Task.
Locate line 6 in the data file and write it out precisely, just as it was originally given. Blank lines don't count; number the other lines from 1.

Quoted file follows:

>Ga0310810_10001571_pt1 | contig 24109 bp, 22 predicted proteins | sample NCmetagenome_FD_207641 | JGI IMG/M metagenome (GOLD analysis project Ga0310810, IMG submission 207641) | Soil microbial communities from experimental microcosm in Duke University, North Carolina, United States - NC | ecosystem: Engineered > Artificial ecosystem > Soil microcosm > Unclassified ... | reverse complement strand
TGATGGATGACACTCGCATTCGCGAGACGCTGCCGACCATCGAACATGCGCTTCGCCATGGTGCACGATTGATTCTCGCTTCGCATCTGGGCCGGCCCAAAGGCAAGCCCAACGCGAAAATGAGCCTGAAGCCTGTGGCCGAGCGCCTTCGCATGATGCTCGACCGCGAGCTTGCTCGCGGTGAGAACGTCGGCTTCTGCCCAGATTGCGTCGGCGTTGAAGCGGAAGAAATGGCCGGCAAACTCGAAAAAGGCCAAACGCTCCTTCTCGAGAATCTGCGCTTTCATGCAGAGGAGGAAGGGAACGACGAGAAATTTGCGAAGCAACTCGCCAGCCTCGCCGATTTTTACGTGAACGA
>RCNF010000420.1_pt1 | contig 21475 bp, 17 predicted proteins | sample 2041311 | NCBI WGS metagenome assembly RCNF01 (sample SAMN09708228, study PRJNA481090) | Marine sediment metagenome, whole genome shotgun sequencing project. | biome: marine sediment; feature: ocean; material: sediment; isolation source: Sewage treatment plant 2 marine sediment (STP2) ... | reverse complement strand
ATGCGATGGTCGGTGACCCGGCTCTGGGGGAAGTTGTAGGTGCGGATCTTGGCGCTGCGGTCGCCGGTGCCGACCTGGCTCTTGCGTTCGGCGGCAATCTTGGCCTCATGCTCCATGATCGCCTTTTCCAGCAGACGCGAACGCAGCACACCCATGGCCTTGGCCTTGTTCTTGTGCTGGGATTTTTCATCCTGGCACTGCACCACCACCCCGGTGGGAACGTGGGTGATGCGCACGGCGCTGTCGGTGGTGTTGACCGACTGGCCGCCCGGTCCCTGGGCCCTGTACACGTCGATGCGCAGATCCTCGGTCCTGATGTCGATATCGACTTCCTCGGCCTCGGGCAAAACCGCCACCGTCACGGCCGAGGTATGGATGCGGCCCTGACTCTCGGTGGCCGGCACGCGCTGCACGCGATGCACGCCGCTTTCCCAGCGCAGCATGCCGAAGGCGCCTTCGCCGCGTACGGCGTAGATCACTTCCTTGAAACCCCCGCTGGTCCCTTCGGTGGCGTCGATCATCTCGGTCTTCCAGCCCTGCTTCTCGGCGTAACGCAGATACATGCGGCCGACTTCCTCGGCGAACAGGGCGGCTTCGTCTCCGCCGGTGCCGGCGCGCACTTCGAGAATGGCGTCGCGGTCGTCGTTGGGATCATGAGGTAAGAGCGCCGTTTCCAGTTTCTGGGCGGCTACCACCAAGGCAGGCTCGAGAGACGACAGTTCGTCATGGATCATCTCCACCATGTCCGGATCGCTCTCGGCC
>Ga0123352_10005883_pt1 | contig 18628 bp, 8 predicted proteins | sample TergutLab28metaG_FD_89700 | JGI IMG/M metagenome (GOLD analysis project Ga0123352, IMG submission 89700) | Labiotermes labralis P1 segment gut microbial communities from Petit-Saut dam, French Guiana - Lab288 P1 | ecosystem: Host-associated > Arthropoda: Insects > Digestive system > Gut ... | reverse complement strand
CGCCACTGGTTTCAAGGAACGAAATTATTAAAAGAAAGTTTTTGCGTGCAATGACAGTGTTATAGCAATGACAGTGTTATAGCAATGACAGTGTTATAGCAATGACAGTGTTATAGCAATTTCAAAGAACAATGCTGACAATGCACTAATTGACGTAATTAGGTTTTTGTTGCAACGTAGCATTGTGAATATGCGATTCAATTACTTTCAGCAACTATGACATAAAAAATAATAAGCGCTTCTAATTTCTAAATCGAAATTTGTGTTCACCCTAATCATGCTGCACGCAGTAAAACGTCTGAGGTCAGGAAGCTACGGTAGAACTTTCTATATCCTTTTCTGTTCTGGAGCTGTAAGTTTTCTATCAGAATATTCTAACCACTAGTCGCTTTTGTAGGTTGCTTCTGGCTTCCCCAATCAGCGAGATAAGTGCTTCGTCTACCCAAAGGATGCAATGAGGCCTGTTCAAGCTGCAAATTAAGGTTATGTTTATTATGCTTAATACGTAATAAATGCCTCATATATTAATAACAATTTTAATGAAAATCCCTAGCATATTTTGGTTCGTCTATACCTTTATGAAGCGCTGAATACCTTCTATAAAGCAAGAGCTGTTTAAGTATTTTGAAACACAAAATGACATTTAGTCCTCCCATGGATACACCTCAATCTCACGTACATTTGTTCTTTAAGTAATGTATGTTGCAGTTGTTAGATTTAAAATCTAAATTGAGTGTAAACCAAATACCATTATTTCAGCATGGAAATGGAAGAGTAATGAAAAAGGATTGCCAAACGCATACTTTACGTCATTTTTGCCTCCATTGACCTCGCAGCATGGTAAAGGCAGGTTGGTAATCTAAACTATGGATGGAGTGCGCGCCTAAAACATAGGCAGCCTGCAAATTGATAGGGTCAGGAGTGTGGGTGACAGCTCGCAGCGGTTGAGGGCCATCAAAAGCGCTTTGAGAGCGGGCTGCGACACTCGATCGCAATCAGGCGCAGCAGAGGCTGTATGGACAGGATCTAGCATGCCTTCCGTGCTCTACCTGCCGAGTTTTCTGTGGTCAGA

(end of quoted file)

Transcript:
CGCCACTGGTTTCAAGGAACGAAATTATTAAAAGAAAGTTTTTGCGTGCAATGACAGTGTTATAGCAATGACAGTGTTATAGCAATGACAGTGTTATAGCAATGACAGTGTTATAGCAATTTCAAAGAACAATGCTGACAATGCACTAATTGACGTAATTAGGTTTTTGTTGCAACGTAGCATTGTGAATATGCGATTCAATTACTTTCAGCAACTATGACATAAAAAATAATAAGCGCTTCTAATTTCTAAATCGAAATTTGTGTTCACCCTAATCATGCTGCACGCAGTAAAACGTCTGAGGTCAGGAAGCTACGGTAGAACTTTCTATATCCTTTTCTGTTCTGGAGCTGTAAGTTTTCTATCAGAATATTCTAACCACTAGTCGCTTTTGTAGGTTGCTTCTGGCTTCCCCAATCAGCGAGATAAGTGCTTCGTCTACCCAAAGGATGCAATGAGGCCTGTTCAAGCTGCAAATTAAGGTTATGTTTATTATGCTTAATACGTAATAAATGCCTCATATATTAATAACAATTTTAATGAAAATCCCTAGCATATTTTGGTTCGTCTATACCTTTATGAAGCGCTGAATACCTTCTATAAAGCAAGAGCTGTTTAAGTATTTTGAAACACAAAATGACATTTAGTCCTCCCATGGATACACCTCAATCTCACGTACATTTGTTCTTTAAGTAATGTATGTTGCAGTTGTTAGATTTAAAATCTAAATTGAGTGTAAACCAAATACCATTATTTCAGCATGGAAATGGAAGAGTAATGAAAAAGGATTGCCAAACGCATACTTTACGTCATTTTTGCCTCCATTGACCTCGCAGCATGGTAAAGGCAGGTTGGTAATCTAAACTATGGATGGAGTGCGCGCCTAAAACATAGGCAGCCTGCAAATTGATAGGGTCAGGAGTGTGGGTGACAGCTCGCAGCGGTTGAGGGCCATCAAAAGCGCTTTGAGAGCGGGCTGCGACACTCGATCGCAATCAGGCGCAGCAGAGGCTGTATGGACAGGATCTAGCATGCCTTCCGTGCTCTACCTGCCGAGTTTTCTGTGGTCAGA